When comparing the TSX and the S&P500 asset index, it is important to also pay attention to the monetary policies from the Bank of Canada and the U.S. Federal Reserve. The BoC often lags behind the Federal Reserve, meaning that when the U.S. is in a rate hike cycle, you can expect to see Canada’s interest rates start to rise as well, and vice versa, lagging over a few quarters.

For example, the TSX also tends to closely follow the oil amounts as well. Because Oil is a big export product from Canada, the index has lot of companies that have exposure to crude oil, which tends to affect the asset index on the whole.

The chart underneath shows the Crude oil amounts and the TSX index compared together.

TSX and Crude Oil amounts comparison

On the other hand, the impact of Crude oil amounts on the S&P500 asset index is more limited as the asset index contains a wider set of industries than compared to the TSX index. Still with a correlation factor of 0.78, it is safe to suffice that the TSX and S&P500 futures stores are correlated. Although, having said that day traders should be looking at both the stores independently before taking up any traders with the correlation coming in only as a confirmation of the store bias.

When two shares are strongly correlated, it highlights the fact that traders who have exposure to both the stores are less diversified and therefore increases the risk to the downside. For traders, it is essential to understand how the stores interact under different store conditions. Correlations are never set in stone and tend to change over a period of time. Therefore, traders need to be aware of the current store drivers along with having an eye on the short term and the long term outlook off the stores in question.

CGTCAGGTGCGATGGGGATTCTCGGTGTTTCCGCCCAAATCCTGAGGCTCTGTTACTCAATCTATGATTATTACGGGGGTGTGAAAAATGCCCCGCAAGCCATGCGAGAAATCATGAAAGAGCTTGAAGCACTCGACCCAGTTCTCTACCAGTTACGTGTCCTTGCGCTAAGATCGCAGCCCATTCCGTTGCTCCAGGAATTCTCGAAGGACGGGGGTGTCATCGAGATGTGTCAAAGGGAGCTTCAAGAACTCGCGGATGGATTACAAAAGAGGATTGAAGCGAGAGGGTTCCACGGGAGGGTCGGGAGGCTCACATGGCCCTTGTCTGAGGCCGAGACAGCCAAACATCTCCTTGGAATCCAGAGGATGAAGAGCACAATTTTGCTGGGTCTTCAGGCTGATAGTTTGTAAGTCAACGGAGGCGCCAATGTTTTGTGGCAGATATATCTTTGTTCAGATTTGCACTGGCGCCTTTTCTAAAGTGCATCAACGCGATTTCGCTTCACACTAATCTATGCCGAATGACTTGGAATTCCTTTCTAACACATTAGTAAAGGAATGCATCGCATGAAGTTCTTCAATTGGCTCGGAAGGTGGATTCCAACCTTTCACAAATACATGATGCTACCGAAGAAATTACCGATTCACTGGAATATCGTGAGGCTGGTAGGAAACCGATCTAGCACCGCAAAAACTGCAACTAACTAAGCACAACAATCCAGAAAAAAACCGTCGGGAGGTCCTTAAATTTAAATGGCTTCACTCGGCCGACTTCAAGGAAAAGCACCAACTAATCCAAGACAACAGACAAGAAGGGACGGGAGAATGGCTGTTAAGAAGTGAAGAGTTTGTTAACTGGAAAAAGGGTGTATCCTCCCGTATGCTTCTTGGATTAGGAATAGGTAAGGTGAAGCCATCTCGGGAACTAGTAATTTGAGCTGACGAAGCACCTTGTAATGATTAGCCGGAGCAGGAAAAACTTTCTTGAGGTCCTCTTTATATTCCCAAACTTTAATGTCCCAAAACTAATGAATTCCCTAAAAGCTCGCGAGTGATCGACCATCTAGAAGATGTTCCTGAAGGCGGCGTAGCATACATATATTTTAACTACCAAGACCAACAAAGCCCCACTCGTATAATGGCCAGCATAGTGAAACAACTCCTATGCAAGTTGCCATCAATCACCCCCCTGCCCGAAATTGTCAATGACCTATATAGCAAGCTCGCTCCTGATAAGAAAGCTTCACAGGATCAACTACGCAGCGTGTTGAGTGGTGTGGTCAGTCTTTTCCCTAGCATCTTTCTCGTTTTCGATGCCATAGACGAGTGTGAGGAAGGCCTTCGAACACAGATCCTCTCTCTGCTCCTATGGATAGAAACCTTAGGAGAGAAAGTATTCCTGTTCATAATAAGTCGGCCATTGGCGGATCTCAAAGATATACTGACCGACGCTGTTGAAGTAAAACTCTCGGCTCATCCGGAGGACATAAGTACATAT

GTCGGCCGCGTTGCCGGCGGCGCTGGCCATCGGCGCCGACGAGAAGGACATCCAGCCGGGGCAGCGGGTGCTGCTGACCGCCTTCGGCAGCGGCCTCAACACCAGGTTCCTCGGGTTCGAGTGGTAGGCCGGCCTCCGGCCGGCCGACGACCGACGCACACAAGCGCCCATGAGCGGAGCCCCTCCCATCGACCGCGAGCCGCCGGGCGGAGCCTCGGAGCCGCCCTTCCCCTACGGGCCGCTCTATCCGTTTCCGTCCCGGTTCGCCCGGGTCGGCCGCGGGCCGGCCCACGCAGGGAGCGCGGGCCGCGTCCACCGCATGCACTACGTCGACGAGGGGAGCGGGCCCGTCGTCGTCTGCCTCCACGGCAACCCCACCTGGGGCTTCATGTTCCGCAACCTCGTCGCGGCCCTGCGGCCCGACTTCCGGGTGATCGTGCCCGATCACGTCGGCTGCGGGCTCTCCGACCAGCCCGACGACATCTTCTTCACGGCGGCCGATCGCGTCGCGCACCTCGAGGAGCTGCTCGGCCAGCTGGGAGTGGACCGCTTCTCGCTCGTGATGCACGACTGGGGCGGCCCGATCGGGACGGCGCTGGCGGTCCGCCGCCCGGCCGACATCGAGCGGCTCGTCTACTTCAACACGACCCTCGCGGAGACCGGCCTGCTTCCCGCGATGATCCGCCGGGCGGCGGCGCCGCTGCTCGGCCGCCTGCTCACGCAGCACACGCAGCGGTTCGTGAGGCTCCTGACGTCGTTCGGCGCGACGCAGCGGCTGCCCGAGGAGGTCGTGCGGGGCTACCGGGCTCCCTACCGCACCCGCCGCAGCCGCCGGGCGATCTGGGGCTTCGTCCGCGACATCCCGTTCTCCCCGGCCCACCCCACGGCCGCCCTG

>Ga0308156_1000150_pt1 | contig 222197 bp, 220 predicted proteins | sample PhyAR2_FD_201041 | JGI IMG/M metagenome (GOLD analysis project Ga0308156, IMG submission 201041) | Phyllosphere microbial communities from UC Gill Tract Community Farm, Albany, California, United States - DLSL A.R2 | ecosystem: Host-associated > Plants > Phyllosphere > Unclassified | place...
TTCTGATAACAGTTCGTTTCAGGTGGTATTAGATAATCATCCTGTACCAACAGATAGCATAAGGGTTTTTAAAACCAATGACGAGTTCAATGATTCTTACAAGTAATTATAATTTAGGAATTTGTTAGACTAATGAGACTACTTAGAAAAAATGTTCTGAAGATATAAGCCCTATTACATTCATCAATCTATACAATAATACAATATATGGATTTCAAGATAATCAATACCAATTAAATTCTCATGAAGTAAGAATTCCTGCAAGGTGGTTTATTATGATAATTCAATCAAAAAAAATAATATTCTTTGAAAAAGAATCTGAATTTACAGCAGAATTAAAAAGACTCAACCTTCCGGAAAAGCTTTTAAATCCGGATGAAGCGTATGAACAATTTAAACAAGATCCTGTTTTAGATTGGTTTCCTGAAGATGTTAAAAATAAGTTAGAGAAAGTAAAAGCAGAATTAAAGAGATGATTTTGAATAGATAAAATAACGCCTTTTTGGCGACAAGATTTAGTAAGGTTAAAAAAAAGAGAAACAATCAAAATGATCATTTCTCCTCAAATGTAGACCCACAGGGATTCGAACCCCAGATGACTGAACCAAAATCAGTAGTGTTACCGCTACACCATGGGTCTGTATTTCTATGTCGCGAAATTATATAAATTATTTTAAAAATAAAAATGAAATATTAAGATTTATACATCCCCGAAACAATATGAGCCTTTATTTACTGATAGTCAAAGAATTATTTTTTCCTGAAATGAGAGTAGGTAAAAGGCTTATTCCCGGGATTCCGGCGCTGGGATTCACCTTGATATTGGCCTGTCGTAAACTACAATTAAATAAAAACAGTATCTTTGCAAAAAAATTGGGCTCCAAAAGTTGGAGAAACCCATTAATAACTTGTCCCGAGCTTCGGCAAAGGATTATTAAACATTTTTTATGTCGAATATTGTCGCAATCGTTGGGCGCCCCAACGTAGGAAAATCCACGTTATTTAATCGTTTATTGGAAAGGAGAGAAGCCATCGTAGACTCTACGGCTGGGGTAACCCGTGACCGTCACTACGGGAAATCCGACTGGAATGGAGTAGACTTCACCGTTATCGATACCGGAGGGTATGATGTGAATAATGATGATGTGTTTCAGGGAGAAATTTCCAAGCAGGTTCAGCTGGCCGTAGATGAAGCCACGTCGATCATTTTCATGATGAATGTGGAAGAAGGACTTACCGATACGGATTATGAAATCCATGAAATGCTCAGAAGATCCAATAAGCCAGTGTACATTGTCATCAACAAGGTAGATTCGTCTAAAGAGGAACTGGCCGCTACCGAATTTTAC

One way to ascertain the level of correlation and the various periods is to watch how the stores react over a period of time which underlines the importance of paying attention to risk and diversification. A good example of this is the way the TSX had little impact during the 1929 crash, but the index also took a hit during the 1987 crash. This indicates that traders cannot afford to be complacent when comparing two different asset indexes. The correlation of 0.78 today could easily be higher or lower in a few months time and the major constant being the short term store drivers that can influence the correlation. It can come in different ways, from oil amounts to inflation to monetary policy to an outperformance of an underperformance of a particular sector.